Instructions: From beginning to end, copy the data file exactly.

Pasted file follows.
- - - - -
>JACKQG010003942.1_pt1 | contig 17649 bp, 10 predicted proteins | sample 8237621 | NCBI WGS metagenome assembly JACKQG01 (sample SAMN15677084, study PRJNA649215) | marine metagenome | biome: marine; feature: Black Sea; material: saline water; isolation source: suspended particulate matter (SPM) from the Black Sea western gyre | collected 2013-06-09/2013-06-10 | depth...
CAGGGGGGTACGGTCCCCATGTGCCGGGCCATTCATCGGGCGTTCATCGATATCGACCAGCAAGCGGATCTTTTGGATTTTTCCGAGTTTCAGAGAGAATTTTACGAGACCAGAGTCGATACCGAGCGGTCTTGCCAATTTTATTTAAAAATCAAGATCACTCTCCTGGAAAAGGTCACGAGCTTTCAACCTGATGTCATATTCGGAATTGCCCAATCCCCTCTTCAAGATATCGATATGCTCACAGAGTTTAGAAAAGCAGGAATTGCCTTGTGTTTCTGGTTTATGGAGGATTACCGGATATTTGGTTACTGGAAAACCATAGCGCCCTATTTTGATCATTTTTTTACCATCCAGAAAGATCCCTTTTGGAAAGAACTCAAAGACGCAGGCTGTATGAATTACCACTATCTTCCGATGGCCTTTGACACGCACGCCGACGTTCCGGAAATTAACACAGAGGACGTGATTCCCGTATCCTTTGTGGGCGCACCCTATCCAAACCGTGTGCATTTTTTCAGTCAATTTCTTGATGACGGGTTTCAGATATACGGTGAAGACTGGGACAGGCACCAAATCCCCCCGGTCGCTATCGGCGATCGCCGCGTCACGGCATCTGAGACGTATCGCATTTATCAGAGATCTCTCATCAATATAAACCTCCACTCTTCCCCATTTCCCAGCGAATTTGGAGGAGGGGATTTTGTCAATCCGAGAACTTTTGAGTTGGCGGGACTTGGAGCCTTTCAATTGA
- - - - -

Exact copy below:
>JACKQG010003942.1_pt1 | contig 17649 bp, 10 predicted proteins | sample 8237621 | NCBI WGS metagenome assembly JACKQG01 (sample SAMN15677084, study PRJNA649215) | marine metagenome | biome: marine; feature: Black Sea; material: saline water; isolation source: suspended particulate matter (SPM) from the Black Sea western gyre | collected 2013-06-09/2013-06-10 | depth...
CAGGGGGGTACGGTCCCCATGTGCCGGGCCATTCATCGGGCGTTCATCGATATCGACCAGCAAGCGGATCTTTTGGATTTTTCCGAGTTTCAGAGAGAATTTTACGAGACCAGAGTCGATACCGAGCGGTCTTGCCAATTTTATTTAAAAATCAAGATCACTCTCCTGGAAAAGGTCACGAGCTTTCAACCTGATGTCATATTCGGAATTGCCCAATCCCCTCTTCAAGATATCGATATGCTCACAGAGTTTAGAAAAGCAGGAATTGCCTTGTGTTTCTGGTTTATGGAGGATTACCGGATATTTGGTTACTGGAAAACCATAGCGCCCTATTTTGATCATTTTTTTACCATCCAGAAAGATCCCTTTTGGAAAGAACTCAAAGACGCAGGCTGTATGAATTACCACTATCTTCCGATGGCCTTTGACACGCACGCCGACGTTCCGGAAATTAACACAGAGGACGTGATTCCCGTATCCTTTGTGGGCGCACCCTATCCAAACCGTGTGCATTTTTTCAGTCAATTTCTTGATGACGGGTTTCAGATATACGGTGAAGACTGGGACAGGCACCAAATCCCCCCGGTCGCTATCGGCGATCGCCGCGTCACGGCATCTGAGACGTATCGCATTTATCAGAGATCTCTCATCAATATAAACCTCCACTCTTCCCCATTTCCCAGCGAATTTGGAGGAGGGGATTTTGTCAATCCGAGAACTTTTGAGTTGGCGGGACTTGGAGCCTTTCAATTGA